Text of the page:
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A global reference for closing a course in medicine

A global reference for closing a course in medicine

The University of Castilla-La Mancha Faculty of Medicine (UCLM) on the Ciudad Real Campus today welcomed researcher Angela Nieto Toledano. She is a Professor at the Alicante Institute of Neurosciences and the latest L’Oréal-Unesco Research Award for the European Region. Nieto Toledano is considered an international standard in the study of embryonic programs and their impact on diseases such as cancer.

A global reference for closing a course in medicine

He has won some major national and international science awards. Among her awards, one of the five L’Oréal-UNESCO Prizes in Science for Women, awarded in 2022, stands out. She is a world-famous voice in the study of embryonic programs and their impact on diseases such as metastatic cancer or fibrosis. This is the focus of his research group at the Alicante Institute of Neurosciences. Joint center of the Higher Council for Scientific Research (CSIC) and the Miguel Hernandez University of Elche.

Today, researcher Angela Nieto Toledano concluded a series of seminars on developments in biomedicine held by the Medical College of the City of Ciudad Real. He did this by exposing his research on embryonic programs. Software that enables the development of a complete individual from a single cell.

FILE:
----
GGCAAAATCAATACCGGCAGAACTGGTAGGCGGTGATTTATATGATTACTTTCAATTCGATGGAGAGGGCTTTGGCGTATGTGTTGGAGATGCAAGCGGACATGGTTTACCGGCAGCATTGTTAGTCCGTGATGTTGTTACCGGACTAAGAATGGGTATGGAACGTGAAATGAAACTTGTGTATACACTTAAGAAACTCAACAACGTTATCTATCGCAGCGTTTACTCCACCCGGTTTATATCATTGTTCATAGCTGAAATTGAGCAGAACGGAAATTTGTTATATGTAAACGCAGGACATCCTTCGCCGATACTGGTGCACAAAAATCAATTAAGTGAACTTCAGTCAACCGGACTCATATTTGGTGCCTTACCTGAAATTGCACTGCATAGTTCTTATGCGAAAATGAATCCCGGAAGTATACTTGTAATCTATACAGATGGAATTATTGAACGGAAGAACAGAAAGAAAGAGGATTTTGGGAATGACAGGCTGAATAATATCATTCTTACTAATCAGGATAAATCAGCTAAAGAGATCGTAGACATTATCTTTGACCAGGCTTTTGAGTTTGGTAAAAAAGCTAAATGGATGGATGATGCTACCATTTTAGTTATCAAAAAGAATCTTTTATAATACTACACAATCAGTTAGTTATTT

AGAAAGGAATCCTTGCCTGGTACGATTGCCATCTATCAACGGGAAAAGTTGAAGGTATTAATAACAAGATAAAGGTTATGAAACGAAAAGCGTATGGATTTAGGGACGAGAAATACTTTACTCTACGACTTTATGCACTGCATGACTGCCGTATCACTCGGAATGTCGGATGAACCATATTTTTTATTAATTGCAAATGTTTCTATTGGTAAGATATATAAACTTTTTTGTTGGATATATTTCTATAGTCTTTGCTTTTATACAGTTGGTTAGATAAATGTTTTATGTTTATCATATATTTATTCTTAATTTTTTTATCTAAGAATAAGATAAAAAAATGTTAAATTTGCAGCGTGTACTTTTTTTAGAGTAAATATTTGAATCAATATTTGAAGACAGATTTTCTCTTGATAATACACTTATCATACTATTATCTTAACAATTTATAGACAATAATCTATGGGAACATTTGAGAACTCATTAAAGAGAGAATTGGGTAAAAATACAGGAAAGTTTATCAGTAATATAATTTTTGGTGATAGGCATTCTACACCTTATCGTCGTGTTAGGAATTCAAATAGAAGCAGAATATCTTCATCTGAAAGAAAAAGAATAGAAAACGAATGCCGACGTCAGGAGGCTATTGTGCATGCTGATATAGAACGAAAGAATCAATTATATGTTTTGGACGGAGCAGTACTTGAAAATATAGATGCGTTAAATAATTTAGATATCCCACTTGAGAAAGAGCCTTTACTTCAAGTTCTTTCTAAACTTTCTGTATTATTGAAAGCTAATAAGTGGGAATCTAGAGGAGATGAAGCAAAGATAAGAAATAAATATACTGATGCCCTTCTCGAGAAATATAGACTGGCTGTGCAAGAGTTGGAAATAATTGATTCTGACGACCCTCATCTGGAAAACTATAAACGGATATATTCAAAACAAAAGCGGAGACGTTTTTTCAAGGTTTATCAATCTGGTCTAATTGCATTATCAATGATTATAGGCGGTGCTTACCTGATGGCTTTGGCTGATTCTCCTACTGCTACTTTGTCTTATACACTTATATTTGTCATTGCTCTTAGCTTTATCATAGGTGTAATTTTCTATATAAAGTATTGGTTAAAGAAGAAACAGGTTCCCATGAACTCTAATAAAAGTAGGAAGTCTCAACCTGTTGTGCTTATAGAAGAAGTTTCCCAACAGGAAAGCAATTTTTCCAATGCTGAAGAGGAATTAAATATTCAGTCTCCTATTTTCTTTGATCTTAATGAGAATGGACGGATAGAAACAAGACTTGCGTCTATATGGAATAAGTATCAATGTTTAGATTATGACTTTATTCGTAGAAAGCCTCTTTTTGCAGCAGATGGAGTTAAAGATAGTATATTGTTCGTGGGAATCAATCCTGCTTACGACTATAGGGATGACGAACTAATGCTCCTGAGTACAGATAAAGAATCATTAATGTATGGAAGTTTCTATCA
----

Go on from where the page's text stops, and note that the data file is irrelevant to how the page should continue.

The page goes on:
These embryonic programs are turned off when the individual reaches adulthood, but, the researcher explains, become active again in pathological situations, such as the formation of cancer metastases or organ degeneration.

The team led by Angela Neto Toledano is working to better understand how these processes work. Thus, designing better therapies to mitigate these diseases.

“Knowing how these embryonic processes work, we better understand the biology and origin of diseases, and we can develop better treatment strategies. We are using embryonic models to better understand cancer and other diseases,” the researcher noted.

equality in the sciences

When asked if her status in science could help encourage scientific careers in younger women, Angela Nieto states that “in Spain you can be a scientist, you have to work hard, but you can”.

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In her speech today, she was accompanied by the Dean of the Faculty of Medicine, Enmaculada Ballesteros, and the Vice Chancellor for Health Sciences, Alino Martinez Marcos.

With their participation, the twelfth session of the symposium “Progress in Biomedicine” was concluded.